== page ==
Introducing qbs

Over the years we have developed a kind of a love-hate relationship towards qmake. It does its job but also has its quirks and is widely considered unmaintainable. The blog post [TMQB] contains a wish list for a qmake replacement. We have considered the various tools on the market, but none satisfied us - see for example [WNCM]. So some time ago we have initiated an internal project to try some of the ideas. This is the outcome of it: the Qt Build Suite, aka qbs (pronounced as "Cubes").

It is not qmake

Unlike qmake, qbs is not tied to the Qt version, and it generates a proper build graph (dependency graph) from the high-level project description in the project file. Also, classical makefile generators like qmake and CMake create makefiles and leave the execution of the actual build commands to tools like make or ninja. Qbs on the other hand fills the role of a parallel make and directly calls the compiler, linker and other tools, pretty much like SCons and Ant do.

Declarative Language

The language of qbs is a simplified version of QML, providing an IDE-friendly representation of software projects. Still it provides the freedom of writing all kinds of JavaScript expressions on the right-hand-side of property bindings. A project file editor could know how to edit file lists that are pure string array literals. For more complicated constructs it would fall back to opening the project file in a text editor.

files: ["foo.h", "foo.cpp", "main.cpp"]              // editable from IDE
files: generateFileList().concat(['extra.cpp'])      // only editable in your text editor

For most use cases it should be possible to write IDE-friendly project files. But if you need more power, you are free to unleash all your l33t JavaScript skillz.

Now let's have a look at the obligatory "Hello World" example:

// helloworld.qbp
import qbs.base 1.0

CppApplication { name: "HelloWorld" files: "main.cpp" }

The import statement enables us to use items like "Application". We are giving our application the name "HelloWorld" and adding a C++ source file to it.

A thorough walk-through of the language can be found in the documentation under "language introduction".


Dealing with code generators or resource compilers is something you really want to avoid in qmake. In qbs you can easily write rules to transform files of a certain type to files of another type. One can either call processes that do the transformation externally (e.g., rcc) or directly execute the transformation in JavaScript. This simplified example demonstrates how to turn the files of the Qt Creator source tree to .pluginspec files.

Rule {
    prepare: {
        var cmd = new JavaScriptCommand();
        cmd.description = "generating " + FileInfo.fileName(output.fileName);
        cmd.qtcreator_version = product.module.qtcreator_version;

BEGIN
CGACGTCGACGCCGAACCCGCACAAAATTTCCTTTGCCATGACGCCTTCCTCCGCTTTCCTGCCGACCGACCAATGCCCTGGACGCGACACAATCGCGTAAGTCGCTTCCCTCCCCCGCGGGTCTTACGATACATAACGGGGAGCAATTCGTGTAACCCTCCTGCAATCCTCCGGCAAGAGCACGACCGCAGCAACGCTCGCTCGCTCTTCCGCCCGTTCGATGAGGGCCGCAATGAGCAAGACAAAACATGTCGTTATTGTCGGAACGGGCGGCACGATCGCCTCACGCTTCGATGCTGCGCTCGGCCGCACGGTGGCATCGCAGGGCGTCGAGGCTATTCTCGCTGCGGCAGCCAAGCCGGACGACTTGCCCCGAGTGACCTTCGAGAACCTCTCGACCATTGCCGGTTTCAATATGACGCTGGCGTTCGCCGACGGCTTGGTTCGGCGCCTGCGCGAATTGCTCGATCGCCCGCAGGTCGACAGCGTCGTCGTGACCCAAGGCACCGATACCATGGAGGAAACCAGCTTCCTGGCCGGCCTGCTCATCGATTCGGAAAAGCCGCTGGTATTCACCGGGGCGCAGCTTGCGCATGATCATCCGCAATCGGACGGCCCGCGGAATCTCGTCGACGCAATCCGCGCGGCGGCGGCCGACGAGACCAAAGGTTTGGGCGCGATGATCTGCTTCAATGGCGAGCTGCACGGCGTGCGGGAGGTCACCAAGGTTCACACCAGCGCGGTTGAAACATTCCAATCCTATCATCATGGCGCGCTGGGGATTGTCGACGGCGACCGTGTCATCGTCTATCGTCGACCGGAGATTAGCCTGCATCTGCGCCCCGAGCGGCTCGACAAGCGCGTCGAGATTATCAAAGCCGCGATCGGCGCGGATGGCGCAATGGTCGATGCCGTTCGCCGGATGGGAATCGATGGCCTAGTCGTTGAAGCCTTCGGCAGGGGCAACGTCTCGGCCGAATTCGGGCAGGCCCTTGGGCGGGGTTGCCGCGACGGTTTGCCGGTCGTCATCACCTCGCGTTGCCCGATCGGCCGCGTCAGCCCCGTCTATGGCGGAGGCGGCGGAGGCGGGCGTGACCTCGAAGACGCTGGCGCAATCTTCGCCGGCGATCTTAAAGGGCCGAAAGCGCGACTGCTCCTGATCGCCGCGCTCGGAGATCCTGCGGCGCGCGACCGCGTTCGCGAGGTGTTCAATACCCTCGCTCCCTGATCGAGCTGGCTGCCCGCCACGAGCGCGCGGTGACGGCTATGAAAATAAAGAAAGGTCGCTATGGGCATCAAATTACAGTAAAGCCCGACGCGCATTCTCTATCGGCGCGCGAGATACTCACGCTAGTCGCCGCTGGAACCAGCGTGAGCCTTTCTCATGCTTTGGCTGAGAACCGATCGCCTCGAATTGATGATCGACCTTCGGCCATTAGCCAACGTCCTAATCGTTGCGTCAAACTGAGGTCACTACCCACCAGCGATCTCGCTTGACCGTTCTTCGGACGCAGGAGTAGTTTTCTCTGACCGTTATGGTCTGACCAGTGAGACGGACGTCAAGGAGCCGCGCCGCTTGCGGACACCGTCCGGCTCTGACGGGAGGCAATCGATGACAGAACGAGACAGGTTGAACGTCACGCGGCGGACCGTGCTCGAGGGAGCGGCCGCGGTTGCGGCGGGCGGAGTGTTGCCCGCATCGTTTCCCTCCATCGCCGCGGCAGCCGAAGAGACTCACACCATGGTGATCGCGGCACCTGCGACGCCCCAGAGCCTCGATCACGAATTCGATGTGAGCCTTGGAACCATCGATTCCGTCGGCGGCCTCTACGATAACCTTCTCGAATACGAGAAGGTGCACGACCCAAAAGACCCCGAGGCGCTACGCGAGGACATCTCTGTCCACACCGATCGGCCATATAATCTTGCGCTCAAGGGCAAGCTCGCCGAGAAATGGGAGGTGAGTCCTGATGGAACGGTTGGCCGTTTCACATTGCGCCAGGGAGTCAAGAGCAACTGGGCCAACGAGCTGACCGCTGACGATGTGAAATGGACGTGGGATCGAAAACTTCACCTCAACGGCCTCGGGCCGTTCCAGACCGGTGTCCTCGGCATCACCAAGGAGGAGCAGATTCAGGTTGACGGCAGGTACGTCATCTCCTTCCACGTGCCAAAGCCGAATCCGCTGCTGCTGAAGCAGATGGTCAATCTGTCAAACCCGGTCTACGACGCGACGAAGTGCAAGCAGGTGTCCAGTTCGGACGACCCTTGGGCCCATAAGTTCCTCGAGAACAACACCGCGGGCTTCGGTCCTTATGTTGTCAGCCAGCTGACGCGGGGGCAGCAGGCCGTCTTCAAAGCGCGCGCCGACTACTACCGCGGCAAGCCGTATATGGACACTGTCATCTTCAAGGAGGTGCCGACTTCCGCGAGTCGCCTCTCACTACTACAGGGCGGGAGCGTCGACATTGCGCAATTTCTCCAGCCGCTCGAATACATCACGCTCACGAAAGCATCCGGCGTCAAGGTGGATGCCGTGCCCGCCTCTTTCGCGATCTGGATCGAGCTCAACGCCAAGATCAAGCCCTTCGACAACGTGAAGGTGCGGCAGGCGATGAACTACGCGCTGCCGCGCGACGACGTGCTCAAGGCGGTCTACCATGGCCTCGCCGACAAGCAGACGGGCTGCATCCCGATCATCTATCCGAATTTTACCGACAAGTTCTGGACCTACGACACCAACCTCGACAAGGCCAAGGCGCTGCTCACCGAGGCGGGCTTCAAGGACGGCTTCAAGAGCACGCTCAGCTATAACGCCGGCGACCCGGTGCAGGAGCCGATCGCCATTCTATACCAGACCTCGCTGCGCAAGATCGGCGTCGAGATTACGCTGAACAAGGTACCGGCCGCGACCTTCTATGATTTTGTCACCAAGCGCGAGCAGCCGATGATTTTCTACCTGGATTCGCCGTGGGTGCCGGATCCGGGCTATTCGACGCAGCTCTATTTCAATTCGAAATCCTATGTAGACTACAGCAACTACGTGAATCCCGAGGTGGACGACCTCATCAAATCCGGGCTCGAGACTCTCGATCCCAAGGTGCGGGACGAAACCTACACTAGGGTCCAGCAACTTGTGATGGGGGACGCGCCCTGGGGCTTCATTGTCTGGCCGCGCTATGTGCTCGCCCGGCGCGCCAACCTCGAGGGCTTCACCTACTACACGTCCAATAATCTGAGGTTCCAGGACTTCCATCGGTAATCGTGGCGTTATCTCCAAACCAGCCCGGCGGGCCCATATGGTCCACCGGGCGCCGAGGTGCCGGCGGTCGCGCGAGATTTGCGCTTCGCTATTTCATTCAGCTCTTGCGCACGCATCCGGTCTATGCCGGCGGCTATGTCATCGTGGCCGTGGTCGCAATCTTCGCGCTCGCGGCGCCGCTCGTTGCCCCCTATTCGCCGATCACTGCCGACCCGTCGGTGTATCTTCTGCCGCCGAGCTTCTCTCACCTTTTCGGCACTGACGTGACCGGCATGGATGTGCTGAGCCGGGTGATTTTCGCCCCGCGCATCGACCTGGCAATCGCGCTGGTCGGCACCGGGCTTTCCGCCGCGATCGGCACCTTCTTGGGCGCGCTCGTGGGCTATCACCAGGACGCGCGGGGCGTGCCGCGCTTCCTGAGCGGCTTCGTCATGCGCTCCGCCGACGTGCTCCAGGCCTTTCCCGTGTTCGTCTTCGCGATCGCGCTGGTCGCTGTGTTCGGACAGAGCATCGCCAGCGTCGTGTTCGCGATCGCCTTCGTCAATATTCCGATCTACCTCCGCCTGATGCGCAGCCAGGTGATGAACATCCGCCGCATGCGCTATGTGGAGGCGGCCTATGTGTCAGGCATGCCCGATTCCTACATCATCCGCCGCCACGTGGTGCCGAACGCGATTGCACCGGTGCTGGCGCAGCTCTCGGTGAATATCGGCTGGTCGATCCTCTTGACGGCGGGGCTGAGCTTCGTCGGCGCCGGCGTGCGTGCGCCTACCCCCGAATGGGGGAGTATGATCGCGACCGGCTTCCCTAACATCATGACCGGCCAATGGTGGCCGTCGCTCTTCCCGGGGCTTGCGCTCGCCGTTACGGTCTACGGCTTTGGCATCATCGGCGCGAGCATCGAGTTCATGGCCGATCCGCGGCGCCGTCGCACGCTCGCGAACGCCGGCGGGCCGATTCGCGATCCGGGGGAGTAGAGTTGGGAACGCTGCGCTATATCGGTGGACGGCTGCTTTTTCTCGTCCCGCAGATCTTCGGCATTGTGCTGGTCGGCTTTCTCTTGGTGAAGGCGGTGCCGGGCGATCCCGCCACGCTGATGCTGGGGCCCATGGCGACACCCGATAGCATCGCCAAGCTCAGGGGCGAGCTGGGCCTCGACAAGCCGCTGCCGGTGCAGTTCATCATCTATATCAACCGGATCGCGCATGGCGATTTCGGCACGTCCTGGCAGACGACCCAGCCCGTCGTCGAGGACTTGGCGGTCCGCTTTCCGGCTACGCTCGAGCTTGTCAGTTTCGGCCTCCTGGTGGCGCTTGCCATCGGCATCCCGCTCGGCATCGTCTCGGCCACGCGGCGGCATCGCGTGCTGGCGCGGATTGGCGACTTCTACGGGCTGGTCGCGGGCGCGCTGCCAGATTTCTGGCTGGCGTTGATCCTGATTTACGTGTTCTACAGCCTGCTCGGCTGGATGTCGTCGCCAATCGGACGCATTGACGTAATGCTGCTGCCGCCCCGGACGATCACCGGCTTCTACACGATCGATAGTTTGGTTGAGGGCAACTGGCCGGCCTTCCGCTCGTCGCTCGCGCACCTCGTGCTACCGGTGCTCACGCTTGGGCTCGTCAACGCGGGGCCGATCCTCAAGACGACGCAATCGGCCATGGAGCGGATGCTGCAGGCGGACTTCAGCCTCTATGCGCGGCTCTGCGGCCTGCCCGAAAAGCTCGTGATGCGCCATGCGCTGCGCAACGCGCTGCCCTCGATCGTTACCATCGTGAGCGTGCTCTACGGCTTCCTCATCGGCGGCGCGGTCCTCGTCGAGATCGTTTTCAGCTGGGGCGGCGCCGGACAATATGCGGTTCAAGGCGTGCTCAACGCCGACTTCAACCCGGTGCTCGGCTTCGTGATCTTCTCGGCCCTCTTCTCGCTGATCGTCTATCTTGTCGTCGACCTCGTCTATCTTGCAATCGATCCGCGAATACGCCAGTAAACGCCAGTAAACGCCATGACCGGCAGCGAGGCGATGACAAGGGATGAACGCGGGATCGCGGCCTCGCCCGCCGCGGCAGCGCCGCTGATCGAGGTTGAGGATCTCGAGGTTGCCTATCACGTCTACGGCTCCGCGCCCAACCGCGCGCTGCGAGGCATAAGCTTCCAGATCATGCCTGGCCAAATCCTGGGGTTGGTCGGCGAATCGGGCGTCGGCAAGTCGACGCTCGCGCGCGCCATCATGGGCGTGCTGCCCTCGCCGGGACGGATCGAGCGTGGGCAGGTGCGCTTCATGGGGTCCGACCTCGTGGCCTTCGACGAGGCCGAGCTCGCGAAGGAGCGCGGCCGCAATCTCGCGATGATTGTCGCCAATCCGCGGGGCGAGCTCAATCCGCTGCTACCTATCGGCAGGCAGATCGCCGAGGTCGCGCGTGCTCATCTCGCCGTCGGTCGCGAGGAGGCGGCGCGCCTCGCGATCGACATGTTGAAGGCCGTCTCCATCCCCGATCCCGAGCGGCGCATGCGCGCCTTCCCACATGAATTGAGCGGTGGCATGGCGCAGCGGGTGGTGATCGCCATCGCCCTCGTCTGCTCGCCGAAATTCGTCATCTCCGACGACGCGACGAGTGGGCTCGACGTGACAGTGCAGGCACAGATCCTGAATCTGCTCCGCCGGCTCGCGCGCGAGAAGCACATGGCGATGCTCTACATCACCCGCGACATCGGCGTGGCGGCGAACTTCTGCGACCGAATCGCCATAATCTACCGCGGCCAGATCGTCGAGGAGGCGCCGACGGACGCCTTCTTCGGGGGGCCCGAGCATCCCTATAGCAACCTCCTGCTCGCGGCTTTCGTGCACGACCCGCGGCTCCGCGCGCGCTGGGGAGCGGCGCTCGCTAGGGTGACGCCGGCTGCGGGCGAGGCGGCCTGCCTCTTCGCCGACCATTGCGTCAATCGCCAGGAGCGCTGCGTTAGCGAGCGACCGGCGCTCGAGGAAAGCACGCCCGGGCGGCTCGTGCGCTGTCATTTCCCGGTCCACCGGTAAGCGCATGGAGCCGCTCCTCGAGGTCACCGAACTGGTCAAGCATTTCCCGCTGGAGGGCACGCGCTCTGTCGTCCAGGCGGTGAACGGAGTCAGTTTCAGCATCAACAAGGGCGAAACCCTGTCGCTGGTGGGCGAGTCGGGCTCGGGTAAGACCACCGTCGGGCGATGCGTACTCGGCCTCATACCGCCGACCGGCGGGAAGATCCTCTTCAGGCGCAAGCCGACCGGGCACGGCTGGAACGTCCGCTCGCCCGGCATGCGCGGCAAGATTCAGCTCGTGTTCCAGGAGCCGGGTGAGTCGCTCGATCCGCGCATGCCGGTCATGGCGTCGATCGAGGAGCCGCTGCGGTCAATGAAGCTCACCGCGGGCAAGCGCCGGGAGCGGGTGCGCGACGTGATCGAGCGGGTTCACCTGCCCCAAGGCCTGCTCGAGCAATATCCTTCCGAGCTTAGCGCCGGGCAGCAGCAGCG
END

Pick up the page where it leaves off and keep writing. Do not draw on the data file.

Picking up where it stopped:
cmd.sourceCode = function() {
            var inf = new TextFile(input.fileName);
            var all = inf.readAll();
            all = all.replace(new RegExp('$$QTCREATOR_VERSION(?!w)', 'g'), qtcreator_version);
            var file = new TextFile(output.fileName, TextFile.WriteOnly);
        return cmd;

Fast incremental builds

Qbs sees the project as whole and thus does not need to fork itself for subdirectories. Even if only a part of the project is built, the whole build graph is taken into consideration. The problems of recursive make (see [RMCH]) are no more.

This also has the consequence that incremental builds are much faster than with make. I have modified the benchmark generator script from [QPBS] and added qbs support. The following results were obtained from incremental builds of a project with 200 libraries, 50 classes per library, 30 lib-internal includes per file and 10 lib-external includes per file.

On my machine, doing an incremental build without any changed files with make takes

real 0m4.076s
user 0m2.556s
sys 0m1.952s

doing the same with qbs

real 0m0.843s
user 0m0.724s
sys 0m0.112s

Build Instructions

Enough talk. Where do I get it? How to build it?

git clone git://
cd qbs
qmake -r
make docs

Please read the docs, esp. the part "configuring qbs". You can find them online here. Then you can start playing around with the example projects in qbs/tests/manual. If you are more in search of a real-world project, you can find qbs project files for Qt Creator right here.

The project is open for contributions. Please see "Setting up Gerrit" on the Qt Project's wiki for instructions. The URL of the gerrit remote is <Gerrit/Jira username>
The project's mailinglist can be found at


The state of this project is experimental. It is meant as a playground for different build tool concepts. Qmake will still be around for a long time, and nobody will force you to use qbs or any other build tool - though of course we will probably try to push qbs for Qt's own build system at some point.

Users of common meta build tools like CMake or the GNU Autotools may have noticed that a crucial part is missing if qbs is meant to seriously compete in the cross-platform build tool market: adapting to the host environment, aka configure checks. For the time being it is still necessary to use an external configure script to generate a JSON file for qbs' use, but that is of course not meant to be the long-term solution. The idea is to make configure tests usable like other modules. Their implementation will of course not be purely declarative, but will contain some JavaScript code.

There is plenty to do! For a non-exhaustive list of ideas, see our issue tracker (once our admins configure public access to the product).


[RMCH] Peter Miller (1998), "Recursive Make Considered Harmful", AUUGN Journal of AUUG Inc., 19(1), pp. 14-25
[TMQB] Marius Storm-Olsen (2009), "To make, or not to make - QMake and beyond",
[QPBS] Noel Llopis (2005), "The Quest for the Perfect Build System",

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